Invisible Makers: Textiles, Dress, and Marginalized People in 18th- and 19th-Century America
Globalized manufacturing in the 21st century has stimulated a greater need to understand where, how, by whom, and under what conditions our clothing is made. In the past, the weaving of textiles and making of everyday clothing has largely been perceived as anonymous, most especially with regard to marginalized people living in white societies. Research into the efforts of Black, Indigenous, and other people of color to design, produce, acquire, and modify textiles and dress within the Anglo-European, North American framework has historically been difficult to quantify because of a paucity of surviving evidence as well as limited attempts both past and present to record and credit those efforts. This forum details contributions of often-overlooked populations in American society to the textile and clothing trades, and promises to enrich and deepen current conversations about fashion both past and present.
Join Historic Deerfield on April 10th to hear lectures from a dynamic roster of academic and museum professionals discussing examples of the important roles and contributions of BIPOC textile and clothing producers and consumers in the 18th and 19th centuries. Presented as case studies, the research includes textiles and clothing produced by forced labor within plantations; people of color working as tailors and dressmakers in Massachusetts; and marginalized people who fashioned their dressed bodies using Anglo-European garments in ways that both subverted normative styles while expressing “other” cultural identities.
This program will be presented live via Zoom webinar. The link to the webinar will be sent to registrants prior to the event. Recordings will be available to registrants for a period of two weeks after each session.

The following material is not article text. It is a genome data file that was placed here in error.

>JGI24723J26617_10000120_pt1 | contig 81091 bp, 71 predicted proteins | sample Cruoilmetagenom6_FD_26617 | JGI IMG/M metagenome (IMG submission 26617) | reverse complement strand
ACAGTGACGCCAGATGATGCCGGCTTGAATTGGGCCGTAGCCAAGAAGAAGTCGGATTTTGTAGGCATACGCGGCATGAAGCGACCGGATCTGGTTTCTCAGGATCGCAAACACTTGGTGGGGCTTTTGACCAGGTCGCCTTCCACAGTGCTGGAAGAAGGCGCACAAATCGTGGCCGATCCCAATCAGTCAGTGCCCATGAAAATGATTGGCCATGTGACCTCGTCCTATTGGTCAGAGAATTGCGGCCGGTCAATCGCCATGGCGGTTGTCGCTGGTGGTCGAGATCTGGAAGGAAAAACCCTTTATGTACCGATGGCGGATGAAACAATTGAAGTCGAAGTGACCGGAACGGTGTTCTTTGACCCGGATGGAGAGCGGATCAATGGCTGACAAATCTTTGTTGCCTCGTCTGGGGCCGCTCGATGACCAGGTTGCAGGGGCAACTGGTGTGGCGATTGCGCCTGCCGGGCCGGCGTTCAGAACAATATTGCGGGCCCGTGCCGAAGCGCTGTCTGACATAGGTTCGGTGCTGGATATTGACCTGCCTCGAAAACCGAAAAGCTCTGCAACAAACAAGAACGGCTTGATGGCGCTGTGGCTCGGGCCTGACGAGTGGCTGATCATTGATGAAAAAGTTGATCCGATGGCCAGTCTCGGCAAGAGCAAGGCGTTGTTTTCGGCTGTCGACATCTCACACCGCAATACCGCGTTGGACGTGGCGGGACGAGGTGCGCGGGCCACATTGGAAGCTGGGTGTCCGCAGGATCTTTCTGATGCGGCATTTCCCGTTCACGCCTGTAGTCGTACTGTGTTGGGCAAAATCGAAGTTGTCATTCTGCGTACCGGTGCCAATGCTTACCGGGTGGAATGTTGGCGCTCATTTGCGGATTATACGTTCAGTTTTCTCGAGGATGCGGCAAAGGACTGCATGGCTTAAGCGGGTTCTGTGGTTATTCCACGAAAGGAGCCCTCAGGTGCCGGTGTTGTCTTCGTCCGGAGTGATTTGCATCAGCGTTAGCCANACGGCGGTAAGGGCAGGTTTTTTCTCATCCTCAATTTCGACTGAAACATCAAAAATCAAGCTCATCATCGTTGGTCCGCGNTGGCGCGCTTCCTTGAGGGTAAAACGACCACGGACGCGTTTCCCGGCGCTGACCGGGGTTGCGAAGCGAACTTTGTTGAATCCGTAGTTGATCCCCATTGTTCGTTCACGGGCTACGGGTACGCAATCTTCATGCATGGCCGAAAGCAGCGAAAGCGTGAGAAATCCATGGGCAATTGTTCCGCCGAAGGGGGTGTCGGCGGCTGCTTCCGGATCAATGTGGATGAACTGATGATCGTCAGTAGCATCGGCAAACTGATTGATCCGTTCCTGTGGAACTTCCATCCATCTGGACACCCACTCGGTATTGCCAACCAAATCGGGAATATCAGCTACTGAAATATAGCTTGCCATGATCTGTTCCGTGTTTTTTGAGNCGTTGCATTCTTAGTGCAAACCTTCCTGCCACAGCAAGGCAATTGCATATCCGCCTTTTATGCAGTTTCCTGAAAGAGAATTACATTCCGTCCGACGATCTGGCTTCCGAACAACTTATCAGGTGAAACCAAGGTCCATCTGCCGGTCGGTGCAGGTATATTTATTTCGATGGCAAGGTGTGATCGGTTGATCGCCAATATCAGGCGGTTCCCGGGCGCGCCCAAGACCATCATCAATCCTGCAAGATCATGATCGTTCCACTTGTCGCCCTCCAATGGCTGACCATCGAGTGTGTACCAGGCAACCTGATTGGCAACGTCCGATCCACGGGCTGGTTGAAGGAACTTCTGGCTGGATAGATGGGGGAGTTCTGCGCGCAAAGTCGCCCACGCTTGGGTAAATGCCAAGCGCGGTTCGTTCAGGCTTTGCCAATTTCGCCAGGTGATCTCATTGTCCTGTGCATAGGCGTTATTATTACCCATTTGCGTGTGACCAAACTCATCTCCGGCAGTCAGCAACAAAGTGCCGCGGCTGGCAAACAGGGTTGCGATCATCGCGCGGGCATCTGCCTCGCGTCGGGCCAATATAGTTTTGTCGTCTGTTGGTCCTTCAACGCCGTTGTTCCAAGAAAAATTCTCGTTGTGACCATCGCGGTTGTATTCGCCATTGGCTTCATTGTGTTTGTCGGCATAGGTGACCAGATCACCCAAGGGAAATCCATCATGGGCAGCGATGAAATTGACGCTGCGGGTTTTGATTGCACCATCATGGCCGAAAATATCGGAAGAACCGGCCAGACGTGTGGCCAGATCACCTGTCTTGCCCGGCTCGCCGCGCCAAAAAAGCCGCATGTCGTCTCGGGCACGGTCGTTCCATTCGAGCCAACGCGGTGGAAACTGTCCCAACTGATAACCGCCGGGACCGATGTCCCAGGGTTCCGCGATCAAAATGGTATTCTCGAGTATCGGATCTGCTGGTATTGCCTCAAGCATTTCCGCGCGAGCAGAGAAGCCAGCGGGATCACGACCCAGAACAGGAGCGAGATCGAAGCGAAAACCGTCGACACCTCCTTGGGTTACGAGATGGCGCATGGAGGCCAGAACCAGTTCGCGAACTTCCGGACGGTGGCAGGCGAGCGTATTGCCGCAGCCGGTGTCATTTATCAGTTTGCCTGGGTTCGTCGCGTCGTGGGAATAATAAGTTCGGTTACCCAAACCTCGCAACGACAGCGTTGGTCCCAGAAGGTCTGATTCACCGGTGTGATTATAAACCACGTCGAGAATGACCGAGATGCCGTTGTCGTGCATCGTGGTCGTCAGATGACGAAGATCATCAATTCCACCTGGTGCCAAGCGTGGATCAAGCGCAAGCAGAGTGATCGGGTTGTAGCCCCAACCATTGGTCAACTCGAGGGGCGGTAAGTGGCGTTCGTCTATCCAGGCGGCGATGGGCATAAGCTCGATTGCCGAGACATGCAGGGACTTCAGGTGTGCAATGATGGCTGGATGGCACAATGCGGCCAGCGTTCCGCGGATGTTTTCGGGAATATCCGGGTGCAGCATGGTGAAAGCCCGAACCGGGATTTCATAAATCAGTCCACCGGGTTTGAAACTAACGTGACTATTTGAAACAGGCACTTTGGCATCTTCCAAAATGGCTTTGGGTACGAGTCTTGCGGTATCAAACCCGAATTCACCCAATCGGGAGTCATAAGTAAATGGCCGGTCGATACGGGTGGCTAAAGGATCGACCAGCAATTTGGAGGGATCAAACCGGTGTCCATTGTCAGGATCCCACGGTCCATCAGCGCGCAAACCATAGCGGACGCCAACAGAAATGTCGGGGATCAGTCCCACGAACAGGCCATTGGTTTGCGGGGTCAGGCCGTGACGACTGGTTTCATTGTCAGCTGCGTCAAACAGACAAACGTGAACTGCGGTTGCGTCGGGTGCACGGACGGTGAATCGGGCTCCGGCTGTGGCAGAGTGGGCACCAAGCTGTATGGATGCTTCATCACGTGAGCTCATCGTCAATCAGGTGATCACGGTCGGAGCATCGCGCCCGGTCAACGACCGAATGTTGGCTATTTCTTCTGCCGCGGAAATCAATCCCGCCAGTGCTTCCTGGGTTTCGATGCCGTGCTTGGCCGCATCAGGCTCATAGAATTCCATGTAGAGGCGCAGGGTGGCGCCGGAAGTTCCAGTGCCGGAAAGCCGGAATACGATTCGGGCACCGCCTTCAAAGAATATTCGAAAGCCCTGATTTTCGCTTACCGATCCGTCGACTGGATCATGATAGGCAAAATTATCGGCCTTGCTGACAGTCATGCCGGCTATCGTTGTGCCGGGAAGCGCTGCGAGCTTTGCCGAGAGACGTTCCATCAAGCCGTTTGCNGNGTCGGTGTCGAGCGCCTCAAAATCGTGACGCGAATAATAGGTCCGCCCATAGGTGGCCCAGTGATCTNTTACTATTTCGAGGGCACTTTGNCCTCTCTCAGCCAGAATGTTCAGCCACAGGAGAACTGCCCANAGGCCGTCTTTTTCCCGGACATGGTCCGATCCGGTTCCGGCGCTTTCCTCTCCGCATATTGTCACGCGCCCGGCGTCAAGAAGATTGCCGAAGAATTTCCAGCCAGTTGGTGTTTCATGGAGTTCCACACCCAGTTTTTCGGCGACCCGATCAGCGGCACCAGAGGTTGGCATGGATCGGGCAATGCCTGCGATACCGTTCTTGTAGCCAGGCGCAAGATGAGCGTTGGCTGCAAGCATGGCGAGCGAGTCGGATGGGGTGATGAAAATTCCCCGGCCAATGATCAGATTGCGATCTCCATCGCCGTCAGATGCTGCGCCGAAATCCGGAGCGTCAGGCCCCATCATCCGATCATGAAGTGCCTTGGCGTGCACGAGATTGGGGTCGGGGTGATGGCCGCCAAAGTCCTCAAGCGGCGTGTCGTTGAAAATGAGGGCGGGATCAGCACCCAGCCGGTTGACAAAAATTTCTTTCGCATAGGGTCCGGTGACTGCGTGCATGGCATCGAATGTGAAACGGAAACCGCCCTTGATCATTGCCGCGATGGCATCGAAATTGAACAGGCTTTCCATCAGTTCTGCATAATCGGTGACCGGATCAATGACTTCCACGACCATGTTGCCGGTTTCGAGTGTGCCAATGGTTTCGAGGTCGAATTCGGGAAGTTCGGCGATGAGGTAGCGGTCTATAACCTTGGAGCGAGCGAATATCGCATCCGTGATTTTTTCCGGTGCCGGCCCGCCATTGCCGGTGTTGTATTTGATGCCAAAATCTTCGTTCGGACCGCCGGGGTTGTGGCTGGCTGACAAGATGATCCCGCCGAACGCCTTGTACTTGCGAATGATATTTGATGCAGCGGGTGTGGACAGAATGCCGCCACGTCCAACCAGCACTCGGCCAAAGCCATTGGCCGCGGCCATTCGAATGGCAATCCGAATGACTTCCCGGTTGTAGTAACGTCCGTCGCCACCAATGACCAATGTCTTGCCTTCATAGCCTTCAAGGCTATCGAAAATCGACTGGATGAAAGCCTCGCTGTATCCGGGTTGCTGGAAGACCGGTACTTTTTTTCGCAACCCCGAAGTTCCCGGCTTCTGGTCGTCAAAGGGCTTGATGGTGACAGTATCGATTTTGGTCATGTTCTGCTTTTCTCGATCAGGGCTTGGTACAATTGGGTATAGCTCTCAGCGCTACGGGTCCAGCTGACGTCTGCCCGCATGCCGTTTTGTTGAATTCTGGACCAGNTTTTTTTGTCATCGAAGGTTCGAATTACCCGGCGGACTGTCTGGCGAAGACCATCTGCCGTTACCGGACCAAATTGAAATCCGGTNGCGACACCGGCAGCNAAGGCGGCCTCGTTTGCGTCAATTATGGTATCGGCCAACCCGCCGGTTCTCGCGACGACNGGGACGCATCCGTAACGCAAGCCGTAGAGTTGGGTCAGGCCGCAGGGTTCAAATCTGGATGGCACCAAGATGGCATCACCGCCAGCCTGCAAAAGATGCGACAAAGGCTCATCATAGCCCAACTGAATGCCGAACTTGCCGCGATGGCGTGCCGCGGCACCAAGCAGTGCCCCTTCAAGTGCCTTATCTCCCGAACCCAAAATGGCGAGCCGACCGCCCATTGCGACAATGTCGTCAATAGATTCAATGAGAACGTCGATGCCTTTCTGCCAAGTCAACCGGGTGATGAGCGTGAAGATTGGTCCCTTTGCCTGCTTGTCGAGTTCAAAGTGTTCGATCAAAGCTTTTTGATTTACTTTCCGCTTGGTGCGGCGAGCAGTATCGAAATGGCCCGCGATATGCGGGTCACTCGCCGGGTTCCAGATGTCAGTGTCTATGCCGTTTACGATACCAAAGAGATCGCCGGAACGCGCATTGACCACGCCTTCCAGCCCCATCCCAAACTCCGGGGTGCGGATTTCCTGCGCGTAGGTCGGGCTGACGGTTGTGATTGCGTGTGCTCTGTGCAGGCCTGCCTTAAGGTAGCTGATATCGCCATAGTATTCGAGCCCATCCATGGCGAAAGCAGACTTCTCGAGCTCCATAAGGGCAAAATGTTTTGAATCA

The cost for the webinar is $60 ($50 for members), $85 for new members* and $45 for students. For more information, contact Julie Orvis at email@example.com or (413) 775-7179. Use the button below to register online.
Cancellation Policy: A full refund of the registration fee can be obtained if you cancel before 4:30 p.m. on Friday, March 26, 2021.
*This registration gives you a new Individual Membership in the Friends of Historic Deerfield (a $50 value) that entitles you to free admission to Historic Deerfield, 10% discount at the Deerfield Inn and Museum Store, Historic Deerfield Magazine, the members’ newsletter published twice a year, and invitations to members’ exhibition openings, lectures, and special trips. Special membership offer is not valid for renewals of current or lapsed memberships.
Speakers, Topics and Schedule:
9:15 a.m. Welcome and Introductions
9:30-10:30 a.m. Keynote Lecture
“Someone Knows My Name: A Framework for Researching the Lives and Experiences of Under-represented Craftspeople in Early America”, Dr. Tiffany Momon, Assistant Professor of History, University of the South, and founder, Black Craftspeople Digital Archive
10:30-10:45 a.m. Break
Panel 1: The Fabric of Enslaved Labor
10:45-11:15 a.m. “From Home Spun to Household Industry: Textiles in the Archives of the William Floyd Estate on Long Island,” Dr. Jennifer L. Anderson, Stony Brook University (SUNY)
11:15-11:45 a.m. “‘Rachel made Moses a scarlet waistcoat’: The Contributions of Enslaved Women to Clothing Production at Rose Hill Plantation, 1814-1845,” Dr. Ann Buermann Wass, Independent Researcher
11:45 a.m.- 12 p.m. Q & A
12-1 p.m. Lunch Break
Panel 2: Fashioning an Appearance as Negotiation and Self-Expression
1-2 p.m. “Luxury Slaves, Negro Governors, and Jim Crow: Black Dandy Beginnings,” Dr. Monica L. Miller, Professor of Africana Studies and English, Barnard College, Columbia University
2-3 p.m. “‘A boy’s shirt for Waghrosra’s wife’s son’: the global history of an early American Indigenous trade garment.” Dr. Laura Johnson, Linda Eaton Associate Curator of Textiles, Winterthur Museum, Gardens, & Library, and Affiliated Assistant Professor, University of Delaware
3-3:15 p.m. Q & A
3:15-3:30 p.m. Break
Panel 3: Following the Threads of Dressmaking and Tailoring
3:30-4 p.m. “‘Dresses set beautiful’: Black Craftswomen in the Nineteenth-Century Connecticut Valley,” Dr. Marla R. Miller, University of Massachusetts, Amherst
4-4:30 p.m. “Behind the Seams: Enslaved Labor in the 1770s Boston Tailoring Trade”
David E. Lazaro, Curator of Textiles, Historic Deerfield
4:30-4:45 p.m. Q & A/Wrap Up